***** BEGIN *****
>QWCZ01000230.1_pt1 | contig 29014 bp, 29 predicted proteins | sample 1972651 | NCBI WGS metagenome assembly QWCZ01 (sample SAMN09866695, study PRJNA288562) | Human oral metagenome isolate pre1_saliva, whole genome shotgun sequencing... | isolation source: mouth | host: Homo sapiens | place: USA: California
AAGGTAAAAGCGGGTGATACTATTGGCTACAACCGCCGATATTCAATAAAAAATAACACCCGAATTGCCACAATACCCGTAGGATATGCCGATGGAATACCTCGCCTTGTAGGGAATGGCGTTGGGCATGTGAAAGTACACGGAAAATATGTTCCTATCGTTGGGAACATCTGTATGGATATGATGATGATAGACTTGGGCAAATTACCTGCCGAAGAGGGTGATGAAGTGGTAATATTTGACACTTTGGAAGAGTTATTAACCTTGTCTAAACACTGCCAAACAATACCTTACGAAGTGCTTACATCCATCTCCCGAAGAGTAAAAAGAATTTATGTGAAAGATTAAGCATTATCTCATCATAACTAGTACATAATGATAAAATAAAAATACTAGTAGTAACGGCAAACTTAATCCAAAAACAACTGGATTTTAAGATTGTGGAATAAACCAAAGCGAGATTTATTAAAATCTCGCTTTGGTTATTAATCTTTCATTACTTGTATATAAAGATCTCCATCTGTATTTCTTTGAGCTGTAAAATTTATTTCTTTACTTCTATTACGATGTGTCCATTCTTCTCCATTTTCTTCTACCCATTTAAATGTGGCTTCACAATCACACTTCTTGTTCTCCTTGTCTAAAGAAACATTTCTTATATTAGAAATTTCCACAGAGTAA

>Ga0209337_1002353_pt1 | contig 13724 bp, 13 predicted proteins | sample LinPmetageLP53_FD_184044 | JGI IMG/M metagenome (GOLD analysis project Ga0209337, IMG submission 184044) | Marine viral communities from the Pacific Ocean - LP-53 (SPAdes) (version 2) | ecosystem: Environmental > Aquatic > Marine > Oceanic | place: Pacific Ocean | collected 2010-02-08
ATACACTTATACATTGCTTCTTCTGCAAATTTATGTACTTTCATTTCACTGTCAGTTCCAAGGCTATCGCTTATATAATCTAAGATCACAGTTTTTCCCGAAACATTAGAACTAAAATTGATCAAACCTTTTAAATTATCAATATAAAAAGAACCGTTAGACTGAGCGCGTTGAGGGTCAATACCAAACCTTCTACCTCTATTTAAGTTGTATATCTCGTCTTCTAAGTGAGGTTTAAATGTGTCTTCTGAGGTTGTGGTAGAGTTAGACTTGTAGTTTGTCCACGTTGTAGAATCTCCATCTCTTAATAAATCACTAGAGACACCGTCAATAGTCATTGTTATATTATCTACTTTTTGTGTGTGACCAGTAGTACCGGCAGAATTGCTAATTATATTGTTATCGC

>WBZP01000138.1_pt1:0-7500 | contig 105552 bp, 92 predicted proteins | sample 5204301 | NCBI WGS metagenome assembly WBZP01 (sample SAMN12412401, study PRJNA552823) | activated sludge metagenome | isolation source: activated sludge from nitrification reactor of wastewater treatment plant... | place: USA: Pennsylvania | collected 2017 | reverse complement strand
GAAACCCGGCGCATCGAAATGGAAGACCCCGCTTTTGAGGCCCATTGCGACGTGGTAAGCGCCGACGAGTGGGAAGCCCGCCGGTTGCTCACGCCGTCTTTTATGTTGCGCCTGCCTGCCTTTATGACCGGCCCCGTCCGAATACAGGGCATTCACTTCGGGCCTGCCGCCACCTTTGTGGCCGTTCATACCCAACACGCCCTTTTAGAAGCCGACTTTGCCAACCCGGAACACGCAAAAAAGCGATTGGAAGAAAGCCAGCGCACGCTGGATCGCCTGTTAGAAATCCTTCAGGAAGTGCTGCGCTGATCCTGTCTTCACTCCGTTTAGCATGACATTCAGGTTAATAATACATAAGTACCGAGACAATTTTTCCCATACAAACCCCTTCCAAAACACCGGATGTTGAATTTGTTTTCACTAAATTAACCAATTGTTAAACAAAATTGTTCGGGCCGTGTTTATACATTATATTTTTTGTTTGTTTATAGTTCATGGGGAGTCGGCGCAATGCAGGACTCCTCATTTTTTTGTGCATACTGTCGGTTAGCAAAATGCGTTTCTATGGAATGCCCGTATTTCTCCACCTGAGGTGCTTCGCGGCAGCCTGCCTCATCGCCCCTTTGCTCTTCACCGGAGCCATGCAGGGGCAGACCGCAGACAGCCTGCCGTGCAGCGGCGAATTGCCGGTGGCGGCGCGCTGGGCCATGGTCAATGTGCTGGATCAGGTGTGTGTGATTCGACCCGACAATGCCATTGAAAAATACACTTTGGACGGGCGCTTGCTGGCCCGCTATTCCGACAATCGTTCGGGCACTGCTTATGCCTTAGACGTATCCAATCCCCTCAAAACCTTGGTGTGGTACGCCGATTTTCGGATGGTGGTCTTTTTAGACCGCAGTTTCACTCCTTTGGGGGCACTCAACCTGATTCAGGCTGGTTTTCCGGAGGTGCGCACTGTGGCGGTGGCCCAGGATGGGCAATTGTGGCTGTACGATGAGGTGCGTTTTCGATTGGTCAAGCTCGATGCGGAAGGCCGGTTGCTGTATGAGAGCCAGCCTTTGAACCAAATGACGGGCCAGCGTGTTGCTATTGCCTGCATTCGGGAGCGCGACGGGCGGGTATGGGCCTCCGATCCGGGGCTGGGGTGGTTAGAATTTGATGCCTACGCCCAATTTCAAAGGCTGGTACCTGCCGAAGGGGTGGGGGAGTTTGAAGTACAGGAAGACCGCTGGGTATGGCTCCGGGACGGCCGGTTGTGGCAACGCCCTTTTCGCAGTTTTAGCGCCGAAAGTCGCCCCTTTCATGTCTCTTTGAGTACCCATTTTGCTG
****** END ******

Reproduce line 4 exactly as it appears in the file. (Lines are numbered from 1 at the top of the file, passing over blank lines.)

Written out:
ATACACTTATACATTGCTTCTTCTGCAAATTTATGTACTTTCATTTCACTGTCAGTTCCAAGGCTATCGCTTATATAATCTAAGATCACAGTTTTTCCCGAAACATTAGAACTAAAATTGATCAAACCTTTTAAATTATCAATATAAAAAGAACCGTTAGACTGAGCGCGTTGAGGGTCAATACCAAACCTTCTACCTCTATTTAAGTTGTATATCTCGTCTTCTAAGTGAGGTTTAAATGTGTCTTCTGAGGTTGTGGTAGAGTTAGACTTGTAGTTTGTCCACGTTGTAGAATCTCCATCTCTTAATAAATCACTAGAGACACCGTCAATAGTCATTGTTATATTATCTACTTTTTGTGTGTGACCAGTAGTACCGGCAGAATTGCTAATTATATTGTTATCGC